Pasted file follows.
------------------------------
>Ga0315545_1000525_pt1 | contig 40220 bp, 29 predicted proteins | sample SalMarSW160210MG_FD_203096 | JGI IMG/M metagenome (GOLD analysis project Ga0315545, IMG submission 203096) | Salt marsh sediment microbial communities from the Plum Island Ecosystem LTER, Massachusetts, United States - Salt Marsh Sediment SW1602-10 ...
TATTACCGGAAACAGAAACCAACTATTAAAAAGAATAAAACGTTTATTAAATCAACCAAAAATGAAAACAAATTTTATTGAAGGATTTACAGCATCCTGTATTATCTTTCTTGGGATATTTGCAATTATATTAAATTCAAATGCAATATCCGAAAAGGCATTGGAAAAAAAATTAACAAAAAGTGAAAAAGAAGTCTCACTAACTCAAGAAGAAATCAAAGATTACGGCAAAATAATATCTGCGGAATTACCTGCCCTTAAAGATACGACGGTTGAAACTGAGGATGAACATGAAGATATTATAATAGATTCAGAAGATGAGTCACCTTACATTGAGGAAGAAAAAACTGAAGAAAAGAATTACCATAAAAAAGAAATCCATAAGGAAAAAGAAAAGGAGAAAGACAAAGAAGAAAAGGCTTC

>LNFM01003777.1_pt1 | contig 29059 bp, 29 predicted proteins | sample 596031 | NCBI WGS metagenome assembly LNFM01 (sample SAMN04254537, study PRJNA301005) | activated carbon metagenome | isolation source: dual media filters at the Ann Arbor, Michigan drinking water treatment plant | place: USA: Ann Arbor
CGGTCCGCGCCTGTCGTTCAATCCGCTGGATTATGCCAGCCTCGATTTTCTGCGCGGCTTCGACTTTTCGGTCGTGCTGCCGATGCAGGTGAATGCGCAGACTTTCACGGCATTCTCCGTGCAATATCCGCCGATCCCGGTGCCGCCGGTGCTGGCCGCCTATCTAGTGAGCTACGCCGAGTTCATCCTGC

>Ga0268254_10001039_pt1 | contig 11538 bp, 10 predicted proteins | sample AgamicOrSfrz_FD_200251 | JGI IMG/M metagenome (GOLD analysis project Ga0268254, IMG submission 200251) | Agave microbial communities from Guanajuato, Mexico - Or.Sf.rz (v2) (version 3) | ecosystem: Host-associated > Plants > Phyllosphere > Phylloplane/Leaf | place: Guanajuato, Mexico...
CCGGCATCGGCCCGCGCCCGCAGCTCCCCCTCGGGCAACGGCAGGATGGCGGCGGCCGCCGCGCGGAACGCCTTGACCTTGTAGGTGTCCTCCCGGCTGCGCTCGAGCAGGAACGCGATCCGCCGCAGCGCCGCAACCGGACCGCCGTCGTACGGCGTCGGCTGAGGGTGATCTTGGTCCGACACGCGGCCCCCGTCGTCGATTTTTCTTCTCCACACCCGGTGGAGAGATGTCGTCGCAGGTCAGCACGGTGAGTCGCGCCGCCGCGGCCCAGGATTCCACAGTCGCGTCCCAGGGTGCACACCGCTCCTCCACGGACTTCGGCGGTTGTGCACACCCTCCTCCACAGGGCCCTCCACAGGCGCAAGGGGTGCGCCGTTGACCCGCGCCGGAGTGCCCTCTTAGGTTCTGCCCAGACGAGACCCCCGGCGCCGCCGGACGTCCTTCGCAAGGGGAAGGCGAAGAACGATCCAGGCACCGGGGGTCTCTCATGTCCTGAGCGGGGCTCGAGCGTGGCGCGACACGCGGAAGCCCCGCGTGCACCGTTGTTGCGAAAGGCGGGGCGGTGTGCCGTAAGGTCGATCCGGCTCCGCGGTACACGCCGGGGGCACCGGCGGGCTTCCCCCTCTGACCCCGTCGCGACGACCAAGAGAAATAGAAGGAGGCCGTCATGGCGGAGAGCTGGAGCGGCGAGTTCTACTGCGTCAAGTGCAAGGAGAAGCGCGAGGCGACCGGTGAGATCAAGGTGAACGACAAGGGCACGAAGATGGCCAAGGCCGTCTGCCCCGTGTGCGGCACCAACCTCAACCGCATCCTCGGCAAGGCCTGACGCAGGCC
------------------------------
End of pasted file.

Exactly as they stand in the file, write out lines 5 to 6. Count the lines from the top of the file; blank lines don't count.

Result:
>Ga0268254_10001039_pt1 | contig 11538 bp, 10 predicted proteins | sample AgamicOrSfrz_FD_200251 | JGI IMG/M metagenome (GOLD analysis project Ga0268254, IMG submission 200251) | Agave microbial communities from Guanajuato, Mexico - Or.Sf.rz (v2) (version 3) | ecosystem: Host-associated > Plants > Phyllosphere > Phylloplane/Leaf | place: Guanajuato, Mexico...
CCGGCATCGGCCCGCGCCCGCAGCTCCCCCTCGGGCAACGGCAGGATGGCGGCGGCCGCCGCGCGGAACGCCTTGACCTTGTAGGTGTCCTCCCGGCTGCGCTCGAGCAGGAACGCGATCCGCCGCAGCGCCGCAACCGGACCGCCGTCGTACGGCGTCGGCTGAGGGTGATCTTGGTCCGACACGCGGCCCCCGTCGTCGATTTTTCTTCTCCACACCCGGTGGAGAGATGTCGTCGCAGGTCAGCACGGTGAGTCGCGCCGCCGCGGCCCAGGATTCCACAGTCGCGTCCCAGGGTGCACACCGCTCCTCCACGGACTTCGGCGGTTGTGCACACCCTCCTCCACAGGGCCCTCCACAGGCGCAAGGGGTGCGCCGTTGACCCGCGCCGGAGTGCCCTCTTAGGTTCTGCCCAGACGAGACCCCCGGCGCCGCCGGACGTCCTTCGCAAGGGGAAGGCGAAGAACGATCCAGGCACCGGGGGTCTCTCATGTCCTGAGCGGGGCTCGAGCGTGGCGCGACACGCGGAAGCCCCGCGTGCACCGTTGTTGCGAAAGGCGGGGCGGTGTGCCGTAAGGTCGATCCGGCTCCGCGGTACACGCCGGGGGCACCGGCGGGCTTCCCCCTCTGACCCCGTCGCGACGACCAAGAGAAATAGAAGGAGGCCGTCATGGCGGAGAGCTGGAGCGGCGAGTTCTACTGCGTCAAGTGCAAGGAGAAGCGCGAGGCGACCGGTGAGATCAAGGTGAACGACAAGGGCACGAAGATGGCCAAGGCCGTCTGCCCCGTGTGCGGCACCAACCTCAACCGCATCCTCGGCAAGGCCTGACGCAGGCC